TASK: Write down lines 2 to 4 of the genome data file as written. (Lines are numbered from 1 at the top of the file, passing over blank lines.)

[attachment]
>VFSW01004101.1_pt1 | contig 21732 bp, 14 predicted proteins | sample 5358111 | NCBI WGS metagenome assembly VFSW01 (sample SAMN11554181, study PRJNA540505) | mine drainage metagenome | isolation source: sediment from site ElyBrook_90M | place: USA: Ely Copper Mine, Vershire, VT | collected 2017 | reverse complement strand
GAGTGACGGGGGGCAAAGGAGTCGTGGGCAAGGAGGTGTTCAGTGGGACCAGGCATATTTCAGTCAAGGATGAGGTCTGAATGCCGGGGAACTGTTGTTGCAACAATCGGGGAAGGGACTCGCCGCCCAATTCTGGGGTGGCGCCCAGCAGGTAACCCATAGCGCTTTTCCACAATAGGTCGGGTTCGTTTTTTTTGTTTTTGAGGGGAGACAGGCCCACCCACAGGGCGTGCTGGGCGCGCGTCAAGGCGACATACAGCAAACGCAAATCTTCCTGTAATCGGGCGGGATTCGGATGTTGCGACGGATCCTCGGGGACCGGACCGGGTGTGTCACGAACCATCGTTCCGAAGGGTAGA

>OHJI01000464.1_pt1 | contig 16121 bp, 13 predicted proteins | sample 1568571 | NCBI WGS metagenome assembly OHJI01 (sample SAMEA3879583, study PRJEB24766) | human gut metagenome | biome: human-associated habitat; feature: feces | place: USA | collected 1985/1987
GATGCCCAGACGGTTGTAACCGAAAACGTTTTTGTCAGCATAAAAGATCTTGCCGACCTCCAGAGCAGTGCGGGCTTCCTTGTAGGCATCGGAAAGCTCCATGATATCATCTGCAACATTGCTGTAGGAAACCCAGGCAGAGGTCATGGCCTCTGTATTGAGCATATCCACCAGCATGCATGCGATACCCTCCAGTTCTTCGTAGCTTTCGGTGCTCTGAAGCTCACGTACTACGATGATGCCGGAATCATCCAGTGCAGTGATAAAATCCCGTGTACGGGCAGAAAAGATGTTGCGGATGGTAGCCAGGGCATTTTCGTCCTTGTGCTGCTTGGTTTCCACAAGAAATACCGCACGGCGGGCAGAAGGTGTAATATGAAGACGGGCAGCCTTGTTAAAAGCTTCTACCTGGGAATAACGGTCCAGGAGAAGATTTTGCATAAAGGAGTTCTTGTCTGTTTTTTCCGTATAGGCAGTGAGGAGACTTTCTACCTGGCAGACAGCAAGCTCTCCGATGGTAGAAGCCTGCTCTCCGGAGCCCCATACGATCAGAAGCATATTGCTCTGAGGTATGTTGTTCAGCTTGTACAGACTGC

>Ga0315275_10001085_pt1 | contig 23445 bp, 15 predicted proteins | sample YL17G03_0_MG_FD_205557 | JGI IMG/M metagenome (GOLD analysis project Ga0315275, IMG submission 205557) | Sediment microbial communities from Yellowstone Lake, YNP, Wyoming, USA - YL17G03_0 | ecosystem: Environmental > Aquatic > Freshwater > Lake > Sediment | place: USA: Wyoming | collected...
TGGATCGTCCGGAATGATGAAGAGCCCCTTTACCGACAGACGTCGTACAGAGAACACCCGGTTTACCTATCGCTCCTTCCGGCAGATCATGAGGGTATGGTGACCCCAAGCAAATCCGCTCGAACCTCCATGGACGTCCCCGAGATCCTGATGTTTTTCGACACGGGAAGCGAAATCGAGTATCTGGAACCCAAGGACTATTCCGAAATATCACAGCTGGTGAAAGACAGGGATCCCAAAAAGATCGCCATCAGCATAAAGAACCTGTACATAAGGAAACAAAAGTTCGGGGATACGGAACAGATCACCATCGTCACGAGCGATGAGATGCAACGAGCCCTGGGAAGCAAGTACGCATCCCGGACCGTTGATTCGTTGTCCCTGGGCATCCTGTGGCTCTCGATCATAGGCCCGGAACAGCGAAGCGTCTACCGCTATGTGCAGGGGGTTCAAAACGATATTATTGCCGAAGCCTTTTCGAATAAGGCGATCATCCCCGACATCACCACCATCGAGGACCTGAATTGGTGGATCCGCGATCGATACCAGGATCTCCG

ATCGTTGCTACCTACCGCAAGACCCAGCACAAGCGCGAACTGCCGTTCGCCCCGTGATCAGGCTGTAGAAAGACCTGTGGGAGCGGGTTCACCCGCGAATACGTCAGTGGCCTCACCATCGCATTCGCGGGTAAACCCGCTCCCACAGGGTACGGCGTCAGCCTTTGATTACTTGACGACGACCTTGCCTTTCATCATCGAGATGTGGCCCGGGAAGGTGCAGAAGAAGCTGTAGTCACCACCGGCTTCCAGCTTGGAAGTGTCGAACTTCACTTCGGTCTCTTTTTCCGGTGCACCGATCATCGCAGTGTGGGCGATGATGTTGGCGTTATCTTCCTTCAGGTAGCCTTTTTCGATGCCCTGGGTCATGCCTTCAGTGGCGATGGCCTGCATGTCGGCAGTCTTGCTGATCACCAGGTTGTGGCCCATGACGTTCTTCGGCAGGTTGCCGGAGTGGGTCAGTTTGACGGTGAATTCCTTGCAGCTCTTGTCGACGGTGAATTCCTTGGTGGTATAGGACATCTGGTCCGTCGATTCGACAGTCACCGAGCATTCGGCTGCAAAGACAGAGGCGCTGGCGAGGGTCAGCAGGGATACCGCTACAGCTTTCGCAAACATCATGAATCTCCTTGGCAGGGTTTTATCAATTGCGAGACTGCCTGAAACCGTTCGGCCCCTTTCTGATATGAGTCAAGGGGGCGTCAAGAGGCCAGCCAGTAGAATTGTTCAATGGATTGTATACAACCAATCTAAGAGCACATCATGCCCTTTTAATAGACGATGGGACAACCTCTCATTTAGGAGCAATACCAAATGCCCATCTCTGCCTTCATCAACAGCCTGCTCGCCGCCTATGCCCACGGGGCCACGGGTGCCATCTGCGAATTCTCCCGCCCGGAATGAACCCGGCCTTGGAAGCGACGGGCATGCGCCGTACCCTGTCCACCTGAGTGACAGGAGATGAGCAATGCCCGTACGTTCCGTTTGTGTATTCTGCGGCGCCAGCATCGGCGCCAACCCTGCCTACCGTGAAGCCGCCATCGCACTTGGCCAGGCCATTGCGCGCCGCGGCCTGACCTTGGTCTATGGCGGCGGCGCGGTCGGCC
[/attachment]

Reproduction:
GAGTGACGGGGGGCAAAGGAGTCGTGGGCAAGGAGGTGTTCAGTGGGACCAGGCATATTTCAGTCAAGGATGAGGTCTGAATGCCGGGGAACTGTTGTTGCAACAATCGGGGAAGGGACTCGCCGCCCAATTCTGGGGTGGCGCCCAGCAGGTAACCCATAGCGCTTTTCCACAATAGGTCGGGTTCGTTTTTTTTGTTTTTGAGGGGAGACAGGCCCACCCACAGGGCGTGCTGGGCGCGCGTCAAGGCGACATACAGCAAACGCAAATCTTCCTGTAATCGGGCGGGATTCGGATGTTGCGACGGATCCTCGGGGACCGGACCGGGTGTGTCACGAACCATCGTTCCGAAGGGTAGA

>OHJI01000464.1_pt1 | contig 16121 bp, 13 predicted proteins | sample 1568571 | NCBI WGS metagenome assembly OHJI01 (sample SAMEA3879583, study PRJEB24766) | human gut metagenome | biome: human-associated habitat; feature: feces | place: USA | collected 1985/1987
GATGCCCAGACGGTTGTAACCGAAAACGTTTTTGTCAGCATAAAAGATCTTGCCGACCTCCAGAGCAGTGCGGGCTTCCTTGTAGGCATCGGAAAGCTCCATGATATCATCTGCAACATTGCTGTAGGAAACCCAGGCAGAGGTCATGGCCTCTGTATTGAGCATATCCACCAGCATGCATGCGATACCCTCCAGTTCTTCGTAGCTTTCGGTGCTCTGAAGCTCACGTACTACGATGATGCCGGAATCATCCAGTGCAGTGATAAAATCCCGTGTACGGGCAGAAAAGATGTTGCGGATGGTAGCCAGGGCATTTTCGTCCTTGTGCTGCTTGGTTTCCACAAGAAATACCGCACGGCGGGCAGAAGGTGTAATATGAAGACGGGCAGCCTTGTTAAAAGCTTCTACCTGGGAATAACGGTCCAGGAGAAGATTTTGCATAAAGGAGTTCTTGTCTGTTTTTTCCGTATAGGCAGTGAGGAGACTTTCTACCTGGCAGACAGCAAGCTCTCCGATGGTAGAAGCCTGCTCTCCGGAGCCCCATACGATCAGAAGCATATTGCTCTGAGGTATGTTGTTCAGCTTGTACAGACTGC